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Mark Russell's 'Prez': What happens when a YouTube star gets elected president?




Art from the comic book Prez #1.
Art from the comic book Prez #1.
DC Comics

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Mark Russell is a writer who made a name for himself with the book "God Is Disappointed In You," which offered a wry modern retelling of the Bible. Now Mark's tackling the other topic you're not supposed to talk about in polite company, politics, with his comic book "Prez" for DC Comics. It's about a future YouTube star who becomes the first teen president of the United States.

Corn Dog Girl

"Prez" stars Beth Ross, a girl who gets elected to president in 2036 in the first election held where people can vote on Twitter, after becoming known online as "Corn Dog Girl."

"She's working in a corn dog restaurant. She accidentally deep fries her ponytail, which goes viral, and her virality kind of peaks just at the right time of the U.S. election, when the election is looking at an all-time low for voter turnout because the people aren't really enthusiastic about the candidates, so it allows her to kind of sneak in and take the election," Russell says.

The idea is another reimagining for Russell — "Prez" was originally a comic in 1973 about a boy teen president, but he's gender-flipped it and made the satire a lot sharper in this new take. One of the key targets is social media.

"We're still kind of in the infancy when it comes to social media and other technologies, so they have implications that are way more profound than we can even foresee yet. And I think voting by Twitter could be a very real thing in 20 years. And also the temporary nature of fame, and that fame is not necessarily tied to an accomplishment anymore, has ramifications that we can't even imagine yet," Russell says.

Taco drones and social media

The somewhat dystopian future depicted in the comic — like the idea of replacing food stamps with taco-delivering drones — gets even crazier than Russell's script thanks to the contributions of the book's artists, from futuristic coloring to background details.

"For example, when they're having the debate over whether to replace food stamps with the taco drone program in issue number 1, [artist Ben Caldwell] came up with the idea of having instant Facebook feedback on the debate — the thumbs up and thumbs down — that show you instantly how candidates are polling during the debate," Russell says.

Social media is becoming a reality in the political world, and Russell says it's completely changing the way politics works.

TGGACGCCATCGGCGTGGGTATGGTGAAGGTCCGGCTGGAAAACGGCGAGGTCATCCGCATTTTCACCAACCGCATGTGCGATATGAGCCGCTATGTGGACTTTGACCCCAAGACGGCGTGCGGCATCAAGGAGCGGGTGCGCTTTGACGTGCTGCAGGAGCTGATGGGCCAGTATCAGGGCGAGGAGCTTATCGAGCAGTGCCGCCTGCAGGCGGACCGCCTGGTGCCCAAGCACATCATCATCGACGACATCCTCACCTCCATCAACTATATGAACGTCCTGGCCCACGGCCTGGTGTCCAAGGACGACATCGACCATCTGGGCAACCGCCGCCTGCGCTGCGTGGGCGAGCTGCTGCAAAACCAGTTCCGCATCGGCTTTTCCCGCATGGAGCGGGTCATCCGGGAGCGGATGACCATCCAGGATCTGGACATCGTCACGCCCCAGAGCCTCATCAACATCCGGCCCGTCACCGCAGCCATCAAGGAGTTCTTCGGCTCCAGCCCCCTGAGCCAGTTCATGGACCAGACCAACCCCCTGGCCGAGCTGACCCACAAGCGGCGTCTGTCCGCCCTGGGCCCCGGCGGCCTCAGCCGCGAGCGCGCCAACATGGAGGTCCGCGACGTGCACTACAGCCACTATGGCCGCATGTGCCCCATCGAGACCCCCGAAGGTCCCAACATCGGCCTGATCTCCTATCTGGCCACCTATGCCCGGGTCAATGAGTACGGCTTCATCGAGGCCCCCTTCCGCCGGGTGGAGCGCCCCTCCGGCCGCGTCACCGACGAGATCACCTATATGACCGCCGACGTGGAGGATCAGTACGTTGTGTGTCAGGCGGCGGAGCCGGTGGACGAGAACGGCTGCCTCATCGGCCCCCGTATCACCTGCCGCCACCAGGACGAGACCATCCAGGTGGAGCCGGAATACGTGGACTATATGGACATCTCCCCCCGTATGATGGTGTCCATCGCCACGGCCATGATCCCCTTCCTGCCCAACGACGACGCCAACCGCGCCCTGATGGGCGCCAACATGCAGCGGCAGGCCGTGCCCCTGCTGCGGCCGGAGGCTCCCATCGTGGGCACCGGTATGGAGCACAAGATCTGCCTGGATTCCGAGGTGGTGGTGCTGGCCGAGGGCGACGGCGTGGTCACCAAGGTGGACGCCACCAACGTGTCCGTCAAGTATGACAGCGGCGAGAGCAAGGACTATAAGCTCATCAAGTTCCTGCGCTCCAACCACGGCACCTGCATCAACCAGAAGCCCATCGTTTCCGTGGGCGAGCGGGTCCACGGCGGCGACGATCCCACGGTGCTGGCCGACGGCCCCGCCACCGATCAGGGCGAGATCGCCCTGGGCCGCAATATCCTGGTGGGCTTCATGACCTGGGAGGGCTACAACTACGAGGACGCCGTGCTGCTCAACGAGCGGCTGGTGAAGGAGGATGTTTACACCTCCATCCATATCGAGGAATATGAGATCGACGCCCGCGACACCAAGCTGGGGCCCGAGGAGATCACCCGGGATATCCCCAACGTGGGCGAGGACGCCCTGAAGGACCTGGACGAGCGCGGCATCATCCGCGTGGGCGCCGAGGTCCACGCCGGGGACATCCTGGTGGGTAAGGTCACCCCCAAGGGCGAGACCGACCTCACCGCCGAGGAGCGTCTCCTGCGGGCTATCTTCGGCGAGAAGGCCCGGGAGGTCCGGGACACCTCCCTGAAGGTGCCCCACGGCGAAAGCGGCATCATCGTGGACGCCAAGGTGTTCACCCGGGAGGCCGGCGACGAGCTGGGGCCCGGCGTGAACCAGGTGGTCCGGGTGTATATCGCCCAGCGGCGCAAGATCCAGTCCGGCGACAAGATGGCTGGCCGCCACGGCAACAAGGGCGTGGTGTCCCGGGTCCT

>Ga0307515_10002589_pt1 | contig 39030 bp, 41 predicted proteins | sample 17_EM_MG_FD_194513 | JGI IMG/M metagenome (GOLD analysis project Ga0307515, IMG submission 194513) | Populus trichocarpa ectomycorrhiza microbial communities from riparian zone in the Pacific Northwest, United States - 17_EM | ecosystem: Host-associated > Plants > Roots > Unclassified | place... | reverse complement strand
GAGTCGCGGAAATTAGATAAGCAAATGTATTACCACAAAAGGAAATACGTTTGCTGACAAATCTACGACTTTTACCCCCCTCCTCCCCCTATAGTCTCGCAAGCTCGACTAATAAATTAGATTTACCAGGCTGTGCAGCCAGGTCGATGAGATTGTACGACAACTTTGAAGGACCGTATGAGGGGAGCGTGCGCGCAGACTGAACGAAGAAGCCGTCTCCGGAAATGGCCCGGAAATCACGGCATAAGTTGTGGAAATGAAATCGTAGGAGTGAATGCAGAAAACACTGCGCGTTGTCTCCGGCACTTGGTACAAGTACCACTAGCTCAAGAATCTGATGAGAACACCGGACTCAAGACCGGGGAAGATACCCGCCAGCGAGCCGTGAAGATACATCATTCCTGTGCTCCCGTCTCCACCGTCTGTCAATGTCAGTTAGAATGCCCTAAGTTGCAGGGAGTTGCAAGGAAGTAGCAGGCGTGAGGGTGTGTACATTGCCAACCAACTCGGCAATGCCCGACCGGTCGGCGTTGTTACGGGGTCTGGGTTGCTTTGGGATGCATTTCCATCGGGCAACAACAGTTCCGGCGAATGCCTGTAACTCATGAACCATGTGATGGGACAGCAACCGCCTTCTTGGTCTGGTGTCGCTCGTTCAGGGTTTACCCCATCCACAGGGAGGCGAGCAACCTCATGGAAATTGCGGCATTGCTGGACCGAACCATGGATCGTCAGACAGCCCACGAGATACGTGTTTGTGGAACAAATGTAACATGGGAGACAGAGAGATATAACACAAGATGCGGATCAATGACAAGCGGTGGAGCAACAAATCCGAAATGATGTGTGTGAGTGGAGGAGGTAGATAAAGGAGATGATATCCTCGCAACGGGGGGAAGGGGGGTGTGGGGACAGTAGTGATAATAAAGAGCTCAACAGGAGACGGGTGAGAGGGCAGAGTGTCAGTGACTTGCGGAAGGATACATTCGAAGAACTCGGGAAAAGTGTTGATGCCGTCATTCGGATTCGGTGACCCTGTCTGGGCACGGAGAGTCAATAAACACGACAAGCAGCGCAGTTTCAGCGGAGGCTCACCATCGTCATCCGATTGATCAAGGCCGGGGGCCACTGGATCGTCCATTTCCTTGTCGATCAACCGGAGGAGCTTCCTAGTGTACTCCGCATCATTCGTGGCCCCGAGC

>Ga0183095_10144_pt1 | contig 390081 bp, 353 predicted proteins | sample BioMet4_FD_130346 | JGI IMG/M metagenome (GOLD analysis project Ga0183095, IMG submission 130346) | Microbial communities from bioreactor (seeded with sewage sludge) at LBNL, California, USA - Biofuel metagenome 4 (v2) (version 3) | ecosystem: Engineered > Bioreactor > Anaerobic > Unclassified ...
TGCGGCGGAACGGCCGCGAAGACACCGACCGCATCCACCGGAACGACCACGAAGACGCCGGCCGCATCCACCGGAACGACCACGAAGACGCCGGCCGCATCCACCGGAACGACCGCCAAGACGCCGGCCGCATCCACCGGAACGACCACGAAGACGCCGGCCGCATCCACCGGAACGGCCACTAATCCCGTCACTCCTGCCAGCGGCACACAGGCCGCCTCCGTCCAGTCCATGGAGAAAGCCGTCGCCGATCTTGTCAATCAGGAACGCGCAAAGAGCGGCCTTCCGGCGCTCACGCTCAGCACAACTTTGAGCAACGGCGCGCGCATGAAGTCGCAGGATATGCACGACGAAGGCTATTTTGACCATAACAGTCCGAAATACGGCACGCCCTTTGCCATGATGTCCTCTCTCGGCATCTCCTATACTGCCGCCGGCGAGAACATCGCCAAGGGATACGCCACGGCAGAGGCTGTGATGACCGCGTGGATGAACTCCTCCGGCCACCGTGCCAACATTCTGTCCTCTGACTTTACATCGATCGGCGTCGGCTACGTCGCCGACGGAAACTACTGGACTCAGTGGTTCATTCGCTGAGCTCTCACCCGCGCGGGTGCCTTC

"I don't even know if it's useful to think about in terms of whether it's good or bad," Russell says. "What I'm trying to do is not really say that social media is a bad thing — I'm not trying to be a luddite. This is changing the game in ways that we're only now starting to grasp. It's also democratized politics to the point where anybody can post something on a candidate's Twitter feed, anybody can comment instantly on a story in the comments section."

One of the down sides, Russell says, is that it's also increasing the importance of condensed, provocative messages.

"It rewards demagoguery. It allows somebody to communicate in 140 characters to get more attention than somebody who's maybe trying to develop a more nuanced approach to a problem," Russell says.

YouTube in swing states

Russell says that, for his generation and those older than him, media was more about one person talking to millions, while now there's a new paradigm.

"It's everybody communicating to everybody else. And one of the ways I kind of address this in the comic is that, in the run up to the presidency, one of the major presidential candidates has to go on this crazy, sort of 'Jackass'-type YouTube show, just because the guy's got a ton of followers in Ohio, a swing state. So the whole election kind of hinges on this one YouTube show, and I think it underscores the power of local popularity and this dissipated power of communications," Russell says.

The nude selfie president

Social media has also led to a lot of the current generation's dirty laundry being out in public, and it's something Russell says that we're going to have to learn to deal with.

"You know, somewhere out there right now is a future president of the United States who has a naked selfie of themselves online. And we can go one of two ways: We can either disqualify all of these people from public office, in which case we only get the one kid who spent his high school years braiding his sister's hair and not doing anything else, or we can just decide that we're OK with that, and everybody's gonna have naked selfies of themselves out there, and we've just got to get over it," Russell says.

Which way are we going to go? Russell says that he thinks what the public's willing to accept is going to have to expand.

"People are just going to have to be used to the idea that, oh yeah, the president of the United States has a nude selfie of themselves from when they were 20 years old on the Internet. We are living in that world. That is better than the alternative, where you disqualify anybody who had any sort of a life or did anything edgy when they were younger from running for public office later," Russell says.

So, the countdown is on: Let's see what happens when today's teens and early 20-somethings turn 35 and start running for president. And it might hit Congress more first — you only have to be 25 to run for the House.



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